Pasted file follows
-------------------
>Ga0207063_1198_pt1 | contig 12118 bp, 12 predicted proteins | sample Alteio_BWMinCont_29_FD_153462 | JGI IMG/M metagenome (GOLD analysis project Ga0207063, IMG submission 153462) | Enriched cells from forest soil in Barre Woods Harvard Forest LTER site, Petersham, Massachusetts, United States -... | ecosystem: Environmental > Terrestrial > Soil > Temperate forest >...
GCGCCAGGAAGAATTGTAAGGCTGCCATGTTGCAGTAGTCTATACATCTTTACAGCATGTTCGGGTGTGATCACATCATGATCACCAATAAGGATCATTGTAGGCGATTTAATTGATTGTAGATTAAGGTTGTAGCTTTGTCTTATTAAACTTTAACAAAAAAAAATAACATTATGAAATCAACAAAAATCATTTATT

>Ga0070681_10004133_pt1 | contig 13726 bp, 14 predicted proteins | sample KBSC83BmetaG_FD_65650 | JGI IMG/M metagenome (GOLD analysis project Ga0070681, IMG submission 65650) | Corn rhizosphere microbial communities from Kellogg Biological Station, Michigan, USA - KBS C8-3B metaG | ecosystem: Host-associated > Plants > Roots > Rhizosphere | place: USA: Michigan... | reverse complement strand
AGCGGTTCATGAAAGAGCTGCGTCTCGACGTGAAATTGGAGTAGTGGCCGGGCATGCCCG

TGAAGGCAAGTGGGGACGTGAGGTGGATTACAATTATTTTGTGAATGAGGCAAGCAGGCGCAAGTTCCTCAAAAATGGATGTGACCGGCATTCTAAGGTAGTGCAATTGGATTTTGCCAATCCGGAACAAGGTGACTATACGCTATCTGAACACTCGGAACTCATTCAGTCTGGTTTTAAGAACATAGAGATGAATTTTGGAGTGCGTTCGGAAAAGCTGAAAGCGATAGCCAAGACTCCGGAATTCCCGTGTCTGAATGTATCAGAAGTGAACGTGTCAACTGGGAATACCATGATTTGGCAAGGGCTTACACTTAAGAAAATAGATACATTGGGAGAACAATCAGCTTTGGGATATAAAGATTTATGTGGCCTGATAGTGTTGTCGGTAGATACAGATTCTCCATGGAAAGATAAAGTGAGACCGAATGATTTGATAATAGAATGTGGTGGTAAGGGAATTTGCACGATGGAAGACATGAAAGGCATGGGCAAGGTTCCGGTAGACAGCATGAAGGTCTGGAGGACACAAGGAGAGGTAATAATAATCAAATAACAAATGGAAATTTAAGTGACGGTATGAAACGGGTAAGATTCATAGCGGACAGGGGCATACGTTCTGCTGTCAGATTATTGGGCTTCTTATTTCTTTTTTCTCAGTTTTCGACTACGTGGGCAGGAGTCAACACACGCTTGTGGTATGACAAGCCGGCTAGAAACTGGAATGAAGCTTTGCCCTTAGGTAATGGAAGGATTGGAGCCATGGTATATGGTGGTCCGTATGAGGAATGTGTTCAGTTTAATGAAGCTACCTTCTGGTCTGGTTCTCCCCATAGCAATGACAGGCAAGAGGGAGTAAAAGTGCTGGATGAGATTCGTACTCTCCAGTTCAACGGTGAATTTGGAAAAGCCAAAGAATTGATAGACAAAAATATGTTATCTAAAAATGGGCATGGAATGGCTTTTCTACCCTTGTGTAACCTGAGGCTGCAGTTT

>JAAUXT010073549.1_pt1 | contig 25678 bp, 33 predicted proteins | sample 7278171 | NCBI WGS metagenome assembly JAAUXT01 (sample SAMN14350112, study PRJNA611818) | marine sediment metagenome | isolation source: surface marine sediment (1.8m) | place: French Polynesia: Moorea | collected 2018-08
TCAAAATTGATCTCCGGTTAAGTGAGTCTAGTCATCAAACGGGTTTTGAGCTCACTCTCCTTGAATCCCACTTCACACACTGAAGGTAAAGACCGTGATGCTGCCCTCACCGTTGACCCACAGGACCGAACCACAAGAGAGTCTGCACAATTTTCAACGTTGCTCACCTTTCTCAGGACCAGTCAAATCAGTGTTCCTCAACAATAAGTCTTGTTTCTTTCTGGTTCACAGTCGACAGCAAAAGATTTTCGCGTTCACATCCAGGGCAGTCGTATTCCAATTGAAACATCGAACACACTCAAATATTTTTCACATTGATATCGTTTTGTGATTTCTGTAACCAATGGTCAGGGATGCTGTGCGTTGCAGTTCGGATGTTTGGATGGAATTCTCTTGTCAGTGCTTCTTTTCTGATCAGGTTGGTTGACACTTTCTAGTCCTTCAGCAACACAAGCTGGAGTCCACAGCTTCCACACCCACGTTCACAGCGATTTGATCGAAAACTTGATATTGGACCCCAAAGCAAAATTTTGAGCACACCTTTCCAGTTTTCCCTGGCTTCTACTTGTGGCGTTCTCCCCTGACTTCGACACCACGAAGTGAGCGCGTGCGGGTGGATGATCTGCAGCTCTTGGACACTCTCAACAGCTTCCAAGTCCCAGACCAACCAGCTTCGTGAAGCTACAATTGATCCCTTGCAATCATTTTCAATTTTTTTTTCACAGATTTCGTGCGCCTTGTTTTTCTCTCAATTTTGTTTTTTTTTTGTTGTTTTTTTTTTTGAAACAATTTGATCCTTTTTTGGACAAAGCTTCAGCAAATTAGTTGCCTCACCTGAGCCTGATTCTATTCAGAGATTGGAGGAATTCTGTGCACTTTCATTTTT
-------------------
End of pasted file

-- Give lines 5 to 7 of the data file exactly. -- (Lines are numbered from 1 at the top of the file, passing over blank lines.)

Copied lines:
TGAAGGCAAGTGGGGACGTGAGGTGGATTACAATTATTTTGTGAATGAGGCAAGCAGGCGCAAGTTCCTCAAAAATGGATGTGACCGGCATTCTAAGGTAGTGCAATTGGATTTTGCCAATCCGGAACAAGGTGACTATACGCTATCTGAACACTCGGAACTCATTCAGTCTGGTTTTAAGAACATAGAGATGAATTTTGGAGTGCGTTCGGAAAAGCTGAAAGCGATAGCCAAGACTCCGGAATTCCCGTGTCTGAATGTATCAGAAGTGAACGTGTCAACTGGGAATACCATGATTTGGCAAGGGCTTACACTTAAGAAAATAGATACATTGGGAGAACAATCAGCTTTGGGATATAAAGATTTATGTGGCCTGATAGTGTTGTCGGTAGATACAGATTCTCCATGGAAAGATAAAGTGAGACCGAATGATTTGATAATAGAATGTGGTGGTAAGGGAATTTGCACGATGGAAGACATGAAAGGCATGGGCAAGGTTCCGGTAGACAGCATGAAGGTCTGGAGGACACAAGGAGAGGTAATAATAATCAAATAACAAATGGAAATTTAAGTGACGGTATGAAACGGGTAAGATTCATAGCGGACAGGGGCATACGTTCTGCTGTCAGATTATTGGGCTTCTTATTTCTTTTTTCTCAGTTTTCGACTACGTGGGCAGGAGTCAACACACGCTTGTGGTATGACAAGCCGGCTAGAAACTGGAATGAAGCTTTGCCCTTAGGTAATGGAAGGATTGGAGCCATGGTATATGGTGGTCCGTATGAGGAATGTGTTCAGTTTAATGAAGCTACCTTCTGGTCTGGTTCTCCCCATAGCAATGACAGGCAAGAGGGAGTAAAAGTGCTGGATGAGATTCGTACTCTCCAGTTCAACGGTGAATTTGGAAAAGCCAAAGAATTGATAGACAAAAATATGTTATCTAAAAATGGGCATGGAATGGCTTTTCTACCCTTGTGTAACCTGAGGCTGCAGTTT

>JAAUXT010073549.1_pt1 | contig 25678 bp, 33 predicted proteins | sample 7278171 | NCBI WGS metagenome assembly JAAUXT01 (sample SAMN14350112, study PRJNA611818) | marine sediment metagenome | isolation source: surface marine sediment (1.8m) | place: French Polynesia: Moorea | collected 2018-08
TCAAAATTGATCTCCGGTTAAGTGAGTCTAGTCATCAAACGGGTTTTGAGCTCACTCTCCTTGAATCCCACTTCACACACTGAAGGTAAAGACCGTGATGCTGCCCTCACCGTTGACCCACAGGACCGAACCACAAGAGAGTCTGCACAATTTTCAACGTTGCTCACCTTTCTCAGGACCAGTCAAATCAGTGTTCCTCAACAATAAGTCTTGTTTCTTTCTGGTTCACAGTCGACAGCAAAAGATTTTCGCGTTCACATCCAGGGCAGTCGTATTCCAATTGAAACATCGAACACACTCAAATATTTTTCACATTGATATCGTTTTGTGATTTCTGTAACCAATGGTCAGGGATGCTGTGCGTTGCAGTTCGGATGTTTGGATGGAATTCTCTTGTCAGTGCTTCTTTTCTGATCAGGTTGGTTGACACTTTCTAGTCCTTCAGCAACACAAGCTGGAGTCCACAGCTTCCACACCCACGTTCACAGCGATTTGATCGAAAACTTGATATTGGACCCCAAAGCAAAATTTTGAGCACACCTTTCCAGTTTTCCCTGGCTTCTACTTGTGGCGTTCTCCCCTGACTTCGACACCACGAAGTGAGCGCGTGCGGGTGGATGATCTGCAGCTCTTGGACACTCTCAACAGCTTCCAAGTCCCAGACCAACCAGCTTCGTGAAGCTACAATTGATCCCTTGCAATCATTTTCAATTTTTTTTTCACAGATTTCGTGCGCCTTGTTTTTCTCTCAATTTTGTTTTTTTTTTGTTGTTTTTTTTTTTGAAACAATTTGATCCTTTTTTGGACAAAGCTTCAGCAAATTAGTTGCCTCACCTGAGCCTGATTCTATTCAGAGATTGGAGGAATTCTGTGCACTTTCATTTTT